GitHub and Twitter:

All code repositories have linter and code-style analysis facilities implemented as part of their continuous integration. The pull requests will run the relevant static code analysis tools.

This document explains those facilities and shows how to run tools locally before pushing changes.

The client-side projects use “ESLint”. The server-side projects use “SonarQube”. Actually, the SonarQube analysis reports are available for all projects, and provide additional useful analysis.

Preparing pull requests

The pull request will show the analysis messages of any new issues that arise from these code changes.

At this stage the contraventions will not prevent the merge to master.

Developers can minimise these reports by running the tools locally, and in some cases configuring the code lines to avoid certain tests.

SonarQube

sonarcloud.io/organizations/folio-org

See FOLIO-858 to encourage ‘A’ ratings.

Local use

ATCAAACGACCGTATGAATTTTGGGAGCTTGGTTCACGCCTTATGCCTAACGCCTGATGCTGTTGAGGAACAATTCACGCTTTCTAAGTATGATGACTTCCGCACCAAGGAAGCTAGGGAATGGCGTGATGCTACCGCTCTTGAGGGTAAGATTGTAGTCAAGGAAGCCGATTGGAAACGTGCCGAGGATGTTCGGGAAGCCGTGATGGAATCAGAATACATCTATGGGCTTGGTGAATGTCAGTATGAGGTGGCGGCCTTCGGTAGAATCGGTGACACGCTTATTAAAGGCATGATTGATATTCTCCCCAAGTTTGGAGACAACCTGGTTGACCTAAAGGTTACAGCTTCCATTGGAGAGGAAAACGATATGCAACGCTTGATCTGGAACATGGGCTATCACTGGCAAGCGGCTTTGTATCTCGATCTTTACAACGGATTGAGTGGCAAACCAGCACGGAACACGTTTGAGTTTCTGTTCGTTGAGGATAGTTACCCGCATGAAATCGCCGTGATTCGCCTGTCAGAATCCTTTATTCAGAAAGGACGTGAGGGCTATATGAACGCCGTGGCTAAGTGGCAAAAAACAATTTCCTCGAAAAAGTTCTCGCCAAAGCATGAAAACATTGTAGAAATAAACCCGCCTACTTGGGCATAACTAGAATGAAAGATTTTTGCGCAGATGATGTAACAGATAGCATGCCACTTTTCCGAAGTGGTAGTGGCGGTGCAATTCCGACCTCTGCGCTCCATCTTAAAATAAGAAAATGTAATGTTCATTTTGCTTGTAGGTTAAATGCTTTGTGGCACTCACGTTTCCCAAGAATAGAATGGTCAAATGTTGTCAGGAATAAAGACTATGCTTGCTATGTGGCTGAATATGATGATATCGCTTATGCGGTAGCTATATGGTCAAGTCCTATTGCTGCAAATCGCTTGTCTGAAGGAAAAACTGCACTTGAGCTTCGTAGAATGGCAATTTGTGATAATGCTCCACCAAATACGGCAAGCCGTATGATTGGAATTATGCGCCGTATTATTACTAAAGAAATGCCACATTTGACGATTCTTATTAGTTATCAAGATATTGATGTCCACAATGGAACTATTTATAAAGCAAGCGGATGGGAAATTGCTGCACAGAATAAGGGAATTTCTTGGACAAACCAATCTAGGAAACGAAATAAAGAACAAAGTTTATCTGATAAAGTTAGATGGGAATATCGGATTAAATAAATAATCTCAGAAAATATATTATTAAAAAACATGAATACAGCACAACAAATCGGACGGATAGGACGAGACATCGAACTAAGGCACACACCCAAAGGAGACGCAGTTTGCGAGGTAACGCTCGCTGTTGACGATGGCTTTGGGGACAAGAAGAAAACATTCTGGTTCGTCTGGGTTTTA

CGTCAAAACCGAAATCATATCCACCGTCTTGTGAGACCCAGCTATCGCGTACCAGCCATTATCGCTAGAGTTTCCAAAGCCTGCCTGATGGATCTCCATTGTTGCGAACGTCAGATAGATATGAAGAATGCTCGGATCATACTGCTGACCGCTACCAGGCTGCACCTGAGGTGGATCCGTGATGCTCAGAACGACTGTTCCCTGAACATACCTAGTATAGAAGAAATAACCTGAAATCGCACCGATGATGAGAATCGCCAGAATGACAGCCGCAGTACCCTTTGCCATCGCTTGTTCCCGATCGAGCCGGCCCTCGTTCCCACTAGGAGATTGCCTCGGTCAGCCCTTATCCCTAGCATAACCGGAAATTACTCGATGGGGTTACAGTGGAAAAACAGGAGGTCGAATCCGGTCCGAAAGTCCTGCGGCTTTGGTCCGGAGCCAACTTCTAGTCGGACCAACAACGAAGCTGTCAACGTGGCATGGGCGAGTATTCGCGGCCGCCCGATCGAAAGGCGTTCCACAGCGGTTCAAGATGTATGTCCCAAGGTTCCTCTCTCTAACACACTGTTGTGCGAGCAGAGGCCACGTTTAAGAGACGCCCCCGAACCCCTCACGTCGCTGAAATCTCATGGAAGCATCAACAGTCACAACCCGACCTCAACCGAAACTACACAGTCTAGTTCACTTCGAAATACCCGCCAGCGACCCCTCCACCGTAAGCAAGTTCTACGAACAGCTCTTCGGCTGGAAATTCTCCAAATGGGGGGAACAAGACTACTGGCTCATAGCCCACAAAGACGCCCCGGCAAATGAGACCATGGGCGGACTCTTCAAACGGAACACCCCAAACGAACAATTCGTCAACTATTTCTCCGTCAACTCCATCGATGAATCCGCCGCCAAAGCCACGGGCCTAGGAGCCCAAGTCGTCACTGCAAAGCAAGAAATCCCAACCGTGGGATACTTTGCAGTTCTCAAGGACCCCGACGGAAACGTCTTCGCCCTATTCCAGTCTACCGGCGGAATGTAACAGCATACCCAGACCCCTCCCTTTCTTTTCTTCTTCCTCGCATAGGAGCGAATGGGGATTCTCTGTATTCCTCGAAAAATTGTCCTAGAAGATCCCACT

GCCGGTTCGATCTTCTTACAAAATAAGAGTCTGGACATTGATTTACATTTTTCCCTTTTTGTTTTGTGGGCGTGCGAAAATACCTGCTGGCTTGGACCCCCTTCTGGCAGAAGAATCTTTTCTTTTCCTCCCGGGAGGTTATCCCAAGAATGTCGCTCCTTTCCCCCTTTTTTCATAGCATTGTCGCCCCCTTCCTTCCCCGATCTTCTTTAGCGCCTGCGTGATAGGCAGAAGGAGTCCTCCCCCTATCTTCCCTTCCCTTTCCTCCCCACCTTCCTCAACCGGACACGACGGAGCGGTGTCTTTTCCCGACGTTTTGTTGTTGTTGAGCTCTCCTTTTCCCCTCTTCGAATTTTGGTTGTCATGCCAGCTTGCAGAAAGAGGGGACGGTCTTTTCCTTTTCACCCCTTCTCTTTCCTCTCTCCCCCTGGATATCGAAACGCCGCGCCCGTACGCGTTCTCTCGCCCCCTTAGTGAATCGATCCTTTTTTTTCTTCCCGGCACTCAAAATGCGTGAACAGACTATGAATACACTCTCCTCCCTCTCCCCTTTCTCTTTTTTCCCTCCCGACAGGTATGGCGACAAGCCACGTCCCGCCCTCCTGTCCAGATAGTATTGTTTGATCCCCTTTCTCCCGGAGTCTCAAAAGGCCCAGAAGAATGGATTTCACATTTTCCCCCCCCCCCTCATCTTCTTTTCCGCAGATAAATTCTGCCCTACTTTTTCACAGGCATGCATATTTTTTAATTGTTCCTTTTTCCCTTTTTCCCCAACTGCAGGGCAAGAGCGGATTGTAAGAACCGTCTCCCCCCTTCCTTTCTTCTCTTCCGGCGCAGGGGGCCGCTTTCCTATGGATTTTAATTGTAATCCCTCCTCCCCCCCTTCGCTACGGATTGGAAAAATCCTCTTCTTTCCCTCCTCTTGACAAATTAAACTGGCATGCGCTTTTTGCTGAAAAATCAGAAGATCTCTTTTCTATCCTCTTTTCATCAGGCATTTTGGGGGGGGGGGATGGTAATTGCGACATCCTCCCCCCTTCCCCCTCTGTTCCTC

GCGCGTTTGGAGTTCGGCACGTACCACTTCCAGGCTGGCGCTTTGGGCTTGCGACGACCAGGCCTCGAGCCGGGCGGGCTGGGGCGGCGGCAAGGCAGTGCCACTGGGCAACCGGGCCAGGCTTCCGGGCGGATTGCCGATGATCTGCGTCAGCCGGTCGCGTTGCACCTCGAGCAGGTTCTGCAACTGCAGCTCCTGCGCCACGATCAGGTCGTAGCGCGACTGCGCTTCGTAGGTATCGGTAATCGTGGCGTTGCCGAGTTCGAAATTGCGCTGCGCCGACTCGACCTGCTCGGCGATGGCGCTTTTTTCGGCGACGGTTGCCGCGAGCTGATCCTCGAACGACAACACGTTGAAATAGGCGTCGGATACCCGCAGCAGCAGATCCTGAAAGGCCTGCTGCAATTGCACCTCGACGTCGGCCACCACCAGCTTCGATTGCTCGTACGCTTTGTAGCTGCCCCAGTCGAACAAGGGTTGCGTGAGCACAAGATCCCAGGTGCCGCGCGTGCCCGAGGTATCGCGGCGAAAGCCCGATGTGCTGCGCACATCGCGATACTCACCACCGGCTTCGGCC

The SonarLint extension for IDEs will detect quality issues at an early stage.

Use “Connected mode” to hook directly into our project rules.

Rule customization

See an example of using SuppressWarnings.

Regarding “Quality Profile” see issue FOLIO-864

ESLint for client-side projects

The Code quality section of The Stripes Module Developer’s Guide explains ESLint usage, how to run it prior to commit, and how to disable some lines.

Other lint tools: raml-cop, jq

These are not included in continuous integration, but are certainly useful as local tools.

For RAML-using server-side projects use raml-cop to validate RAML/Schema and examples.

For JSON files, jq is useful for validation, pretty-printing and linting, and for many JSON processing and viewing tasks.